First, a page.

Merkel Imposes Easter Lockdown, Extends Curbs in German Setback
(Bloomberg) -- Chancellor Angela Merkel and regional leaders agreed to put Germany into hard lockdown over Easter to try to defuse a “third wave” of Covid-19 infections fueled by faster-spreading mutations.
After more than 11 hours of tense talks that ended early Tuesday, Merkel and state leaders extended existing lockdown measures for four more weeks and postponed plans to reopen Europe’s largest economy. But they failed to reach an agreement on tougher measures such as curfews in hard-hit areas and establish rules for domestic travel.
“We are now in a very, very serious situation,” Merkel said at a news conference that started just after 2:30 a.m. in Berlin. “The case numbers are rising exponentially and intensive-care beds are filling up again,” she said, adding that the number of infections must come down to allow the country’s vaccination campaign to start taking effect.
In the radical Easter shutdown -- one of the toughest in Germany since the start of the pandemic -- all stores will be shuttered from April 1 for five days, except for food stores which will open on April 3, Merkel said after the video call with the country’s 16 state premiers. Citizens will be encouraged to remain at home, private gatherings limited to one other household and a maximum of five people, and public meetings banned.
The latest steps by Merkel’s increasingly embattled administration are a blow to pandemic-weary Germans. Opinion polls suggest they’re becoming more and more disgruntled with the government’s handling of the crisis just six months ahead of September’s national election.
Officials extended Germany’s current lockdown measures until April 18. They will meet again on April 12 to decide how to proceed with the partial lockdown, which has effectively been in place for about four months. The measures -- relatively mild compared to other countries -- include the partial closing of non-essential stores and the shutdown of hotels, restaurants, gyms and cultural venues.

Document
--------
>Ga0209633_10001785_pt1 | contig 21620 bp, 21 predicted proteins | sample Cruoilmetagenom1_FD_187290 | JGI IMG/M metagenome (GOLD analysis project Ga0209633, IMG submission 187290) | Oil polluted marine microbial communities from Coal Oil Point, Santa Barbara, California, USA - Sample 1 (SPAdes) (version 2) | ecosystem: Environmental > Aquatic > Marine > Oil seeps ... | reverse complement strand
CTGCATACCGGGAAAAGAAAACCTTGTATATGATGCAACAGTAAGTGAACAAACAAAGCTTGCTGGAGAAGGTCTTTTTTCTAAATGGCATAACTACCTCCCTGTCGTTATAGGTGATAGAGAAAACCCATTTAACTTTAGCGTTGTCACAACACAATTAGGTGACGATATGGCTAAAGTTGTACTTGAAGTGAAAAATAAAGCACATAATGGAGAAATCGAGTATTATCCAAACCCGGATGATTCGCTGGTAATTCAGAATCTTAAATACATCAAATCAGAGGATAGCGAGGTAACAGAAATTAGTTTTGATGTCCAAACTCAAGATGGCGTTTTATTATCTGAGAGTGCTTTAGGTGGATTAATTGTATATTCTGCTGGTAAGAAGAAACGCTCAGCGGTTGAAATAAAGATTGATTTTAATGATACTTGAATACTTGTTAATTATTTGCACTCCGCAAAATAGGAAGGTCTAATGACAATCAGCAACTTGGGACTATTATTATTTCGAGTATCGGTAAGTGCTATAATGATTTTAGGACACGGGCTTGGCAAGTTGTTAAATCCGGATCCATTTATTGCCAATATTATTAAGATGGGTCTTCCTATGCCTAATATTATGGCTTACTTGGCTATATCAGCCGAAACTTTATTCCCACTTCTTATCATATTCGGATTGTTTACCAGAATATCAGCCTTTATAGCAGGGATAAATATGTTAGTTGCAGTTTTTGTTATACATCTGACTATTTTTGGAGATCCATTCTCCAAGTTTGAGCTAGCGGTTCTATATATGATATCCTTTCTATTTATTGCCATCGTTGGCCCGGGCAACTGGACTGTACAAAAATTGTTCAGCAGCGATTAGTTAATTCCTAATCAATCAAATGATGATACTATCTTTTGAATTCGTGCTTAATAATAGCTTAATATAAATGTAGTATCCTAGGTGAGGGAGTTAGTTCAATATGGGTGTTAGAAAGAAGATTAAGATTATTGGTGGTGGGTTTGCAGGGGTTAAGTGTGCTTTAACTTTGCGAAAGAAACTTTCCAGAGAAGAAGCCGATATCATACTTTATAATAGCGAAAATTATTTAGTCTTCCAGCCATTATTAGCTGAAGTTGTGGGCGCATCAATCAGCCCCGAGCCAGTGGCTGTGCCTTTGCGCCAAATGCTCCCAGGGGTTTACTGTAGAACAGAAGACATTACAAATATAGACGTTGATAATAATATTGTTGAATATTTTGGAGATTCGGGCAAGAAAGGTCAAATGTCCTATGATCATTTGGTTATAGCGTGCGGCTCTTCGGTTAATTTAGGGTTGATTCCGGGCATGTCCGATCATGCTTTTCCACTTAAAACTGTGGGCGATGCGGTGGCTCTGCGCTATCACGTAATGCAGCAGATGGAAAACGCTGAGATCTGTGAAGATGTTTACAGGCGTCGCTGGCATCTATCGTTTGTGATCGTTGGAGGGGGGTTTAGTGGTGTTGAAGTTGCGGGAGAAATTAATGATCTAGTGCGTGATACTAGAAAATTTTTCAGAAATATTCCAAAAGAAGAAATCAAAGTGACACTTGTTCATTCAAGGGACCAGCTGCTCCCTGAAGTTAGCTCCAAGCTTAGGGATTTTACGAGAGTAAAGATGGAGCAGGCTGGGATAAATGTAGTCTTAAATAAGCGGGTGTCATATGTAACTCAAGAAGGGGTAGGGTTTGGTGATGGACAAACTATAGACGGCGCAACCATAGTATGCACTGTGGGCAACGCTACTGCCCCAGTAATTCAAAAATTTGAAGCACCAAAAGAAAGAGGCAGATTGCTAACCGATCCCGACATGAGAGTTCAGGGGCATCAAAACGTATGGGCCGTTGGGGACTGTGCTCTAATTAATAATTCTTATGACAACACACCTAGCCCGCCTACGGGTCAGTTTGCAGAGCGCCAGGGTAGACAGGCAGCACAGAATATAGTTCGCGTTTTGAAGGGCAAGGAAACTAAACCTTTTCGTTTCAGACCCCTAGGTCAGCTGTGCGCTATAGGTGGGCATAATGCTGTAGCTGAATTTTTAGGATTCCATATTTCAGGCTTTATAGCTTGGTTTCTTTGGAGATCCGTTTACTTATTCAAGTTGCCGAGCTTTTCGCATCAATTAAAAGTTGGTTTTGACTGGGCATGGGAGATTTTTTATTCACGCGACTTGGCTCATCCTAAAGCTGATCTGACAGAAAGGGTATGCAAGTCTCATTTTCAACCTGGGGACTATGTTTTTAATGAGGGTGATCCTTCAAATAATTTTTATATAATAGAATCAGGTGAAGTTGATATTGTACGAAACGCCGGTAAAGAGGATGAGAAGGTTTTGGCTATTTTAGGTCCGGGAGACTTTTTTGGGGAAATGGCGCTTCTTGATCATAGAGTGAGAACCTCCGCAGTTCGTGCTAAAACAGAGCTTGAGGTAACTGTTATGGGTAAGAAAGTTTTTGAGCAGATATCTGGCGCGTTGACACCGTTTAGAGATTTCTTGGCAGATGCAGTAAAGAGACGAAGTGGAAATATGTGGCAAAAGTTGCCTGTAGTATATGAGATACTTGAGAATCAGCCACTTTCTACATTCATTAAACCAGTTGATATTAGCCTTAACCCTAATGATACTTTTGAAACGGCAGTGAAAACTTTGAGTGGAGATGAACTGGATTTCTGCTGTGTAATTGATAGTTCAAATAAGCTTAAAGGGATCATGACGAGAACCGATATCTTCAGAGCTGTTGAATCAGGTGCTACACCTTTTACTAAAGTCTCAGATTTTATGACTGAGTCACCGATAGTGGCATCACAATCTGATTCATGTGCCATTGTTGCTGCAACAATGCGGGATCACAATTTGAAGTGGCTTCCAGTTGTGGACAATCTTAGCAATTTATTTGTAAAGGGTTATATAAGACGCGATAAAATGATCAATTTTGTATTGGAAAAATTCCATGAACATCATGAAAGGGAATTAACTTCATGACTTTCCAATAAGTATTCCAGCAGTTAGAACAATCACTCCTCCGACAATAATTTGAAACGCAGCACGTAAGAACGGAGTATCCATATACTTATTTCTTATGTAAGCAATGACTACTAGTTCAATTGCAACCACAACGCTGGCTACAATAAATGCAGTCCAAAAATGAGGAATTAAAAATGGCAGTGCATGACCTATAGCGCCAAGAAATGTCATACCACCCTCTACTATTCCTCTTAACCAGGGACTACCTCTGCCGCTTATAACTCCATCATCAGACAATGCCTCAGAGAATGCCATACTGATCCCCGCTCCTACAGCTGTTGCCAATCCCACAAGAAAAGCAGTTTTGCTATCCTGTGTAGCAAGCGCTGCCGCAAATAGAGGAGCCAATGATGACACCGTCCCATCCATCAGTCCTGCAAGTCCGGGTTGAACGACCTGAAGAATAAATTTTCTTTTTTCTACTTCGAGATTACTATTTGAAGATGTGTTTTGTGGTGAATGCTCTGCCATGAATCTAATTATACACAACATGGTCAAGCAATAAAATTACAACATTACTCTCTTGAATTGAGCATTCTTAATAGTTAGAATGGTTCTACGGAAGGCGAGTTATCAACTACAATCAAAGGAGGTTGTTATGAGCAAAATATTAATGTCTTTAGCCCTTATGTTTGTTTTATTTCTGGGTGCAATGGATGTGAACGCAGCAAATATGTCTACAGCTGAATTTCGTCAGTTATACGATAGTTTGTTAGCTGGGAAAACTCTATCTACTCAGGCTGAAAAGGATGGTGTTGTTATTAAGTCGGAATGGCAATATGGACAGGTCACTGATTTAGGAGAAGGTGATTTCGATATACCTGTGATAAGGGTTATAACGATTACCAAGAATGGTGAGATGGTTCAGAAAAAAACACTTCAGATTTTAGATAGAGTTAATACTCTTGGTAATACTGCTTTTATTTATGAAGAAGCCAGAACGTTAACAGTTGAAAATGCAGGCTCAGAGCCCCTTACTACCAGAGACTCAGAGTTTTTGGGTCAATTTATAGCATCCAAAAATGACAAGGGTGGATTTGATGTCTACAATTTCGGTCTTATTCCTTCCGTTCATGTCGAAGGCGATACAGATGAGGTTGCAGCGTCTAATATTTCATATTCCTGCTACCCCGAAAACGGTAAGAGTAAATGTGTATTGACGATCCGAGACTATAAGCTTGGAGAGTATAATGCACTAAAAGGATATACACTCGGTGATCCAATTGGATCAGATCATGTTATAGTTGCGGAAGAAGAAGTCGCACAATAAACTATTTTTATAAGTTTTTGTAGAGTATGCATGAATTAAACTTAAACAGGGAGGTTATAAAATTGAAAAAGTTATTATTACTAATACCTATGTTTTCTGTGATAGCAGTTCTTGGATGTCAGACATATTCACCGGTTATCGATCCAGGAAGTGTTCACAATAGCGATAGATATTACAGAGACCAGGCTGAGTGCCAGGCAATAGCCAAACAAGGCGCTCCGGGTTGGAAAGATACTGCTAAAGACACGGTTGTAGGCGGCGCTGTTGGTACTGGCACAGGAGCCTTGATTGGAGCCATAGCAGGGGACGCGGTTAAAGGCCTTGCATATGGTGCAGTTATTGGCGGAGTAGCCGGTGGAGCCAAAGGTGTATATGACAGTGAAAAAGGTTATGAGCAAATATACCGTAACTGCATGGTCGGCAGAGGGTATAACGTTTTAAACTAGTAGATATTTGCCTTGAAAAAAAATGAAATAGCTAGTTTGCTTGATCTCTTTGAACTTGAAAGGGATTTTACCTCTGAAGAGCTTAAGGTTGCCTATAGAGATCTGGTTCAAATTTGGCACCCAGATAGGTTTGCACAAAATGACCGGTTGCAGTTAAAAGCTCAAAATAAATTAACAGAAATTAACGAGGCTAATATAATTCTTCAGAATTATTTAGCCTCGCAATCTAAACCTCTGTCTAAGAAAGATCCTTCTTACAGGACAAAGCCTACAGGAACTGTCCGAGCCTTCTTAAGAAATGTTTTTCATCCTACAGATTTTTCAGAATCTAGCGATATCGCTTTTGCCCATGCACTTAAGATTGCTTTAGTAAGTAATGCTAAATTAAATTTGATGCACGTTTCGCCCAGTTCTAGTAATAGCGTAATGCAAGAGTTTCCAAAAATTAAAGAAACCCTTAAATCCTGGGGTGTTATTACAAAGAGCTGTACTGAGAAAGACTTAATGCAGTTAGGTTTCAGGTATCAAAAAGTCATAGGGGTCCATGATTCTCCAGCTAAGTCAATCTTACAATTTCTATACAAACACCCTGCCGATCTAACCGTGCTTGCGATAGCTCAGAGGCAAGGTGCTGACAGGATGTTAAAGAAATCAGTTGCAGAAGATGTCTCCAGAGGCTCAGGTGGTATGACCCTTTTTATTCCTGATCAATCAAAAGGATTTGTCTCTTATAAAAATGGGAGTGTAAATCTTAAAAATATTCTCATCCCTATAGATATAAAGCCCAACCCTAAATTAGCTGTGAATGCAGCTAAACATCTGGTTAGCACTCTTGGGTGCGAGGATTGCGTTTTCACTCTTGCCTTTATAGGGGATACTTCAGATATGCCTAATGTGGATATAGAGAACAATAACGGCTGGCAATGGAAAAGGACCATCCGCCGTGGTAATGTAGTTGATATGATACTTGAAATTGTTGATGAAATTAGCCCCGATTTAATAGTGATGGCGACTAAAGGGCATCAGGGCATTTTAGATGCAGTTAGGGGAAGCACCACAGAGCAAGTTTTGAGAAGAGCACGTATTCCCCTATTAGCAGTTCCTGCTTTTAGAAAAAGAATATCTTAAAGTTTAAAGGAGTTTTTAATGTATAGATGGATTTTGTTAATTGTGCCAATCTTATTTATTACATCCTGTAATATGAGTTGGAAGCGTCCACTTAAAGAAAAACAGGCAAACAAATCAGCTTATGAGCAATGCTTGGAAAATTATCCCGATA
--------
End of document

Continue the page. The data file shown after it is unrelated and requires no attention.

There were few new concrete steps to control the virus. Merkel reiterated an urgent appeal for citizens to avoid unnecessary domestic and international travel. Businesses were strongly encouraged to test on-site employees, but weren’t required to do so.
“It’s correct to use the Easter period to brake the infections so that the ramp up of inoculations and the many tests can help us control the virus,” Finance Minister Olaf Scholz said Tuesday on ZDF television.
Germany’s Covid-19 incidence rate has nearly doubled in the past month, highlighting Europe’s struggles to contain the pandemic. Amid stuttering vaccination programs across the region, lockdowns have been reimposed in Italy and France in the past week. Austria on Monday canceled plans to further re-open the economy around Easter after surging cases threatened to overwhelm some hospitals.
The European Union has administered doses covering 6.6% of the population, less than a third of what the U.K. has managed, according to the Bloomberg Vaccine Tracker.
Cases in Germany are rising again after authorities began to relax restrictions in late February and set out a plan to gradually unwind the remaining curbs.
The Robert Koch Institute health agency reported on Tuesday that the national seven-day rate of infections per 100,000 people rose to 108.1. After dropping to 56.8 on Feb. 19, the figure exceeded the so-called “emergency brake” level of 100 for a third straight day.
The provision allows authorities to tighten lockdown measures, and although the threshold has been crossed in ten out of 16 states, many have opted not to take action.
The impact of the resurgent pandemic is reverberating through the economy. Germany aims to borrow 240.2 billion euros ($286 billion) this year, officials said on Monday. The government is taking on just over 60 billion euros more debt than initially planned as it boosts spending to support lockdown-hit companies and fund increased testing and other measures.
Scholz, who is running as the chancellor candidate for the Social Democrats in September’s election, will propose suspending constitutional borrowing limits for a third straight year when he presents a draft 2022 spending plan alongside his supplementary 2021 budget on Wednesday, they added.
Meanwhile, what Merkel termed the “third wave” of the virus appears to be gathering pace, spurred by faster-spreading Covid-19 mutations.
Intensive care units risk being overwhelmed within a few weeks if exponential growth in cases continues, health experts have warned. On Tuesday, the number of Covid-19 patients in German ICUs rose to 3,135, the highest in more than a month.
“We want to avoid our health system becoming overburdened,” Merkel said. “We have managed that throughout this long pandemic journey, and we have to manage that in the coming weeks.”
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